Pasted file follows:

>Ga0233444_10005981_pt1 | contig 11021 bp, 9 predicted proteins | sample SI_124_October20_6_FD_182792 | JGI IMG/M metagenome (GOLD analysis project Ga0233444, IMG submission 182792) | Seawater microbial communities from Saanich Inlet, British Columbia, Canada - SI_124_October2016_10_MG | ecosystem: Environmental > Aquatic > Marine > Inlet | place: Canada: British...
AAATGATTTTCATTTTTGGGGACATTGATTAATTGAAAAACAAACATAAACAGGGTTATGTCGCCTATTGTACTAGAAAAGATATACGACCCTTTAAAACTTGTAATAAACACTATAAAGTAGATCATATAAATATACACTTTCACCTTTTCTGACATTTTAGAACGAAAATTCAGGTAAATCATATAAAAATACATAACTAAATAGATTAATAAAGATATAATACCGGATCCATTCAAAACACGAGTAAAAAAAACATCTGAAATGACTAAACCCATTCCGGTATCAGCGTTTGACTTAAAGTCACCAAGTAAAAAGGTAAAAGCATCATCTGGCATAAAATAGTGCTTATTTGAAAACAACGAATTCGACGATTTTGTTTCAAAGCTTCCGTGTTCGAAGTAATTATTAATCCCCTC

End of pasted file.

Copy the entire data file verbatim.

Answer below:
>Ga0233444_10005981_pt1 | contig 11021 bp, 9 predicted proteins | sample SI_124_October20_6_FD_182792 | JGI IMG/M metagenome (GOLD analysis project Ga0233444, IMG submission 182792) | Seawater microbial communities from Saanich Inlet, British Columbia, Canada - SI_124_October2016_10_MG | ecosystem: Environmental > Aquatic > Marine > Inlet | place: Canada: British...
AAATGATTTTCATTTTTGGGGACATTGATTAATTGAAAAACAAACATAAACAGGGTTATGTCGCCTATTGTACTAGAAAAGATATACGACCCTTTAAAACTTGTAATAAACACTATAAAGTAGATCATATAAATATACACTTTCACCTTTTCTGACATTTTAGAACGAAAATTCAGGTAAATCATATAAAAATACATAACTAAATAGATTAATAAAGATATAATACCGGATCCATTCAAAACACGAGTAAAAAAAACATCTGAAATGACTAAACCCATTCCGGTATCAGCGTTTGACTTAAAGTCACCAAGTAAAAAGGTAAAAGCATCATCTGGCATAAAATAGTGCTTATTTGAAAACAACGAATTCGACGATTTTGTTTCAAAGCTTCCGTGTTCGAAGTAATTATTAATCCCCTC